[Thoughts] What is wrong with how we understand organizational (Social Media companies') behavior
Or where the cuban missile crisis meets tech decision making and governance
It is time that we move on from simplistic assumptions to explain the reasoning behind organizational behavior. These generalized unconscious biases contribute to make us ineffective in understanding the incentives and decision-making paths tech companies actually display. Thus, making us more prone to finding the wrong solutions to the problems of free speech, moderation and AI ethics. To achieve alternative, more intentional, version of these assumptions, I've decided to go back in history (both to my past as a political scientist and also to historical events) because part of the path towards that understanding has already been charted for us.
In 1962, at what some consider the closest moment the world has ever been to nuclear war, the USSR had set up ballistic missiles in Cuba in response to the US' move of doing the same in Turkey and Italy (and their failed Bay of Pigs invasion). After the month and 4 days that the crisis lasted, scholars turned rapidly to find explanations as to why both States had acted the way they did (why did the USSR put missiles in Cuba? Why did the US react by blockading Cuba? Why were the missiles withdrawn?). One of them, Harvard Professor Graham Allison, understood the value of getting this right better than anyone, writing his seminal book “essence of decision” in 1971 to try to explain why the events unfolded the way they did.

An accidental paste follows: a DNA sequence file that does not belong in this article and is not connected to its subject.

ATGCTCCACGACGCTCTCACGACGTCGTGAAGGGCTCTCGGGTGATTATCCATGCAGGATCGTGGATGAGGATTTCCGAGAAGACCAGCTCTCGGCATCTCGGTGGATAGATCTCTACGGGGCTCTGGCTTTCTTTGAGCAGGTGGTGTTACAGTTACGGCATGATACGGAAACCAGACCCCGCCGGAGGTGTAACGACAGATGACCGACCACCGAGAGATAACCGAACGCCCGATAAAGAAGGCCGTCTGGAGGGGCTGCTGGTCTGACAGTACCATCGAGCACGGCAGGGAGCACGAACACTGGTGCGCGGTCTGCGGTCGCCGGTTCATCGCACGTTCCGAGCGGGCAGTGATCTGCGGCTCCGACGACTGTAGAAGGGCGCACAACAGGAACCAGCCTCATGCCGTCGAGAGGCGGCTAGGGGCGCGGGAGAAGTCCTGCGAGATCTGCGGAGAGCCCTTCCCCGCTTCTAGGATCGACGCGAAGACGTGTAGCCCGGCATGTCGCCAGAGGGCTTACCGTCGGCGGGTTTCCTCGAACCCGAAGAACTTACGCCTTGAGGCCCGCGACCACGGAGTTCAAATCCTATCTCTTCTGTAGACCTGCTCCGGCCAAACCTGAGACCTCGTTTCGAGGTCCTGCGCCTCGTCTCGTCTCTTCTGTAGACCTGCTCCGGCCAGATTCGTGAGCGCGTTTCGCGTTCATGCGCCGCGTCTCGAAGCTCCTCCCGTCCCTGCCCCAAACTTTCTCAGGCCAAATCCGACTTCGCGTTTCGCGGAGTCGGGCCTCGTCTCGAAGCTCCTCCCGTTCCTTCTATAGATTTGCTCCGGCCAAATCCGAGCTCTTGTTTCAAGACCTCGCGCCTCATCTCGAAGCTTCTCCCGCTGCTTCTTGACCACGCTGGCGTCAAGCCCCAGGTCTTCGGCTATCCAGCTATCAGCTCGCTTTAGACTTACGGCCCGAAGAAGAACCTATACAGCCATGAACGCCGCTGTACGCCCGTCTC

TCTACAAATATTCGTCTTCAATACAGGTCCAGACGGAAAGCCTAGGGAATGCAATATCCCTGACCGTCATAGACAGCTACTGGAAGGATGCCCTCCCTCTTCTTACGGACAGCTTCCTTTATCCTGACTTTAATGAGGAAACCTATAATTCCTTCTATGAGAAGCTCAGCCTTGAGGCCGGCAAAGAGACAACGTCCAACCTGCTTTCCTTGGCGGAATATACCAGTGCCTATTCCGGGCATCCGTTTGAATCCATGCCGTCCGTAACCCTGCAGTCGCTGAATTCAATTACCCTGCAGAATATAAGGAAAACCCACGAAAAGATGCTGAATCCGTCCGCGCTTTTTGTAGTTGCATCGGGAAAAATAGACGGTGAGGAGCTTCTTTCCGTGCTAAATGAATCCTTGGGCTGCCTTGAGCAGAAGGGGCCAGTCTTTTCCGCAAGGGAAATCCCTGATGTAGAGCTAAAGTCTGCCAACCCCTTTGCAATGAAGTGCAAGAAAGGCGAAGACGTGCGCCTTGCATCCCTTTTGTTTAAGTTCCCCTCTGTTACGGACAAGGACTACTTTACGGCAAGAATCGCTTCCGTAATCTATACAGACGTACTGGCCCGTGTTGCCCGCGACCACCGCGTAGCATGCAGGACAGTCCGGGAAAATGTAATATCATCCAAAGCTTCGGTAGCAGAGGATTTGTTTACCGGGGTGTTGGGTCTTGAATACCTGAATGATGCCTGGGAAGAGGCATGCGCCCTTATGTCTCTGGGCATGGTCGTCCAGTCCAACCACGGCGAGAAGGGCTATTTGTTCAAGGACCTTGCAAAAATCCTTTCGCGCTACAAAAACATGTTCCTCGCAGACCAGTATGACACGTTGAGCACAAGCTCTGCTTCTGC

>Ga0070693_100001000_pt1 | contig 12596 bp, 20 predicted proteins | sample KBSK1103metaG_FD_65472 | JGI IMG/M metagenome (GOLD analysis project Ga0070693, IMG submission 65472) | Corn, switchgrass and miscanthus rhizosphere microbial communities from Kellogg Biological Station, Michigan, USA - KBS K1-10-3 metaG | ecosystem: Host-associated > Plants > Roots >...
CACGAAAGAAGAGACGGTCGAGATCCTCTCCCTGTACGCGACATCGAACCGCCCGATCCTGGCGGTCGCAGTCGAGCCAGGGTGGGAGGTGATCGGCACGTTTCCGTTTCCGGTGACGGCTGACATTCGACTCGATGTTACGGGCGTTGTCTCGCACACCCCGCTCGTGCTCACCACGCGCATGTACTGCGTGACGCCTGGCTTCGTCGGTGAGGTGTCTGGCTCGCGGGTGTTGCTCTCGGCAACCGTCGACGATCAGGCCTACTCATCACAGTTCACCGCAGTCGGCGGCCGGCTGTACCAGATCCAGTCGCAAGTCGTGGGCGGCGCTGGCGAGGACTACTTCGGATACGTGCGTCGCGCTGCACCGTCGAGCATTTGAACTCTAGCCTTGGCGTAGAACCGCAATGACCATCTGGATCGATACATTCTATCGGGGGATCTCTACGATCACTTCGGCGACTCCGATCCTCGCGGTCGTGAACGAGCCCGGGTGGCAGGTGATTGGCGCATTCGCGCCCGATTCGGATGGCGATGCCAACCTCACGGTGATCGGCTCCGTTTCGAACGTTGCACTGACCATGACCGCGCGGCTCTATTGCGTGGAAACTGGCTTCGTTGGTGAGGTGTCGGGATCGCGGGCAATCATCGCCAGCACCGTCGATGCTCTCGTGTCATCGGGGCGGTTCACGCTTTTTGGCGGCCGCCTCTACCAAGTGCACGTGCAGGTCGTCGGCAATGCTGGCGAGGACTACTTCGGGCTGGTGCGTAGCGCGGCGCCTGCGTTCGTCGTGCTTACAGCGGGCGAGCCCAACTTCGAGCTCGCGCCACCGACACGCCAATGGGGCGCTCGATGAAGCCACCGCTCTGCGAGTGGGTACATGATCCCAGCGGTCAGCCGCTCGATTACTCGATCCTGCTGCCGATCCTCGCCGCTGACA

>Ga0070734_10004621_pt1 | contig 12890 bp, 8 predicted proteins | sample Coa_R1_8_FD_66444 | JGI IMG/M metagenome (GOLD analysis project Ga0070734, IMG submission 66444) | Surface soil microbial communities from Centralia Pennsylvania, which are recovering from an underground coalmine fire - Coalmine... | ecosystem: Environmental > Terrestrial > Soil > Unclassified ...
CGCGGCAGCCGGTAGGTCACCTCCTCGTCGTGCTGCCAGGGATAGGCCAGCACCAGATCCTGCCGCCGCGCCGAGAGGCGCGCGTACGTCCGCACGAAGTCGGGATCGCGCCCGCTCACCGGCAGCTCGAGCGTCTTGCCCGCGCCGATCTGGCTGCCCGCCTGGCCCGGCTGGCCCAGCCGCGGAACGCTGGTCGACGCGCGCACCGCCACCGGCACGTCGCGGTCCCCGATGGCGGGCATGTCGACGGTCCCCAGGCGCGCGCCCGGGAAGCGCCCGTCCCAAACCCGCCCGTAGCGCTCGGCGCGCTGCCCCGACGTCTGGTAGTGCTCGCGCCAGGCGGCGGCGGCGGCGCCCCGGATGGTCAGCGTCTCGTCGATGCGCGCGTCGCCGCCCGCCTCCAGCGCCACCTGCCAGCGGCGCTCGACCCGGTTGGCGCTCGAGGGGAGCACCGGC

In general, when we look at the behavior of companies like Facebook or when we look at foreign policy decisions we are focused on a particular outcome (e.g. why did Facebook not do anything to fix AI that ranked inflammatory content?; why did Japan decide to attack Pearl Harbor?). This outcome can be understood in a myriad of ways depending on our analytical framework. However, most of the tech writings on content moderation use a very specific framing: Why did X Company decide to take X decision? Then they fix the unit of analysis and circumscribe it only to the company's choices. Next they focus their attention on certain concepts, specifically, general goals and objectives of the company (making more money, holding more power, etc.) And finally they invoke some pattern of inference: if the company acted in a certain way is because it must have a goal of the type they outlined before. Thus, the offering of explanations revolves essentially around calculating the rational thing for a company to do in a certain situation given specified objectives. A prime example of this is Karen Hao's MIT Technology Review article where she outlines that “everything the company does and chooses not to do flows from a single motivation: Zuckerberg’s relentless desire for growth.” Although this assumption seems fair in the context of a company subject to a capitalist model where the incentive is to always make more profit, saying this implies that: (1) this is the ulterior motive behind Zuckerberg's decisions; (2) this was his intended outcome all along; (3) that there aren't internal (political) forces and standardized processes contributing to the way things turn out; (4) that Zuckerberg has full control over everything that is presented to him. In short, it assumes an individual has way more power than what they actually might have.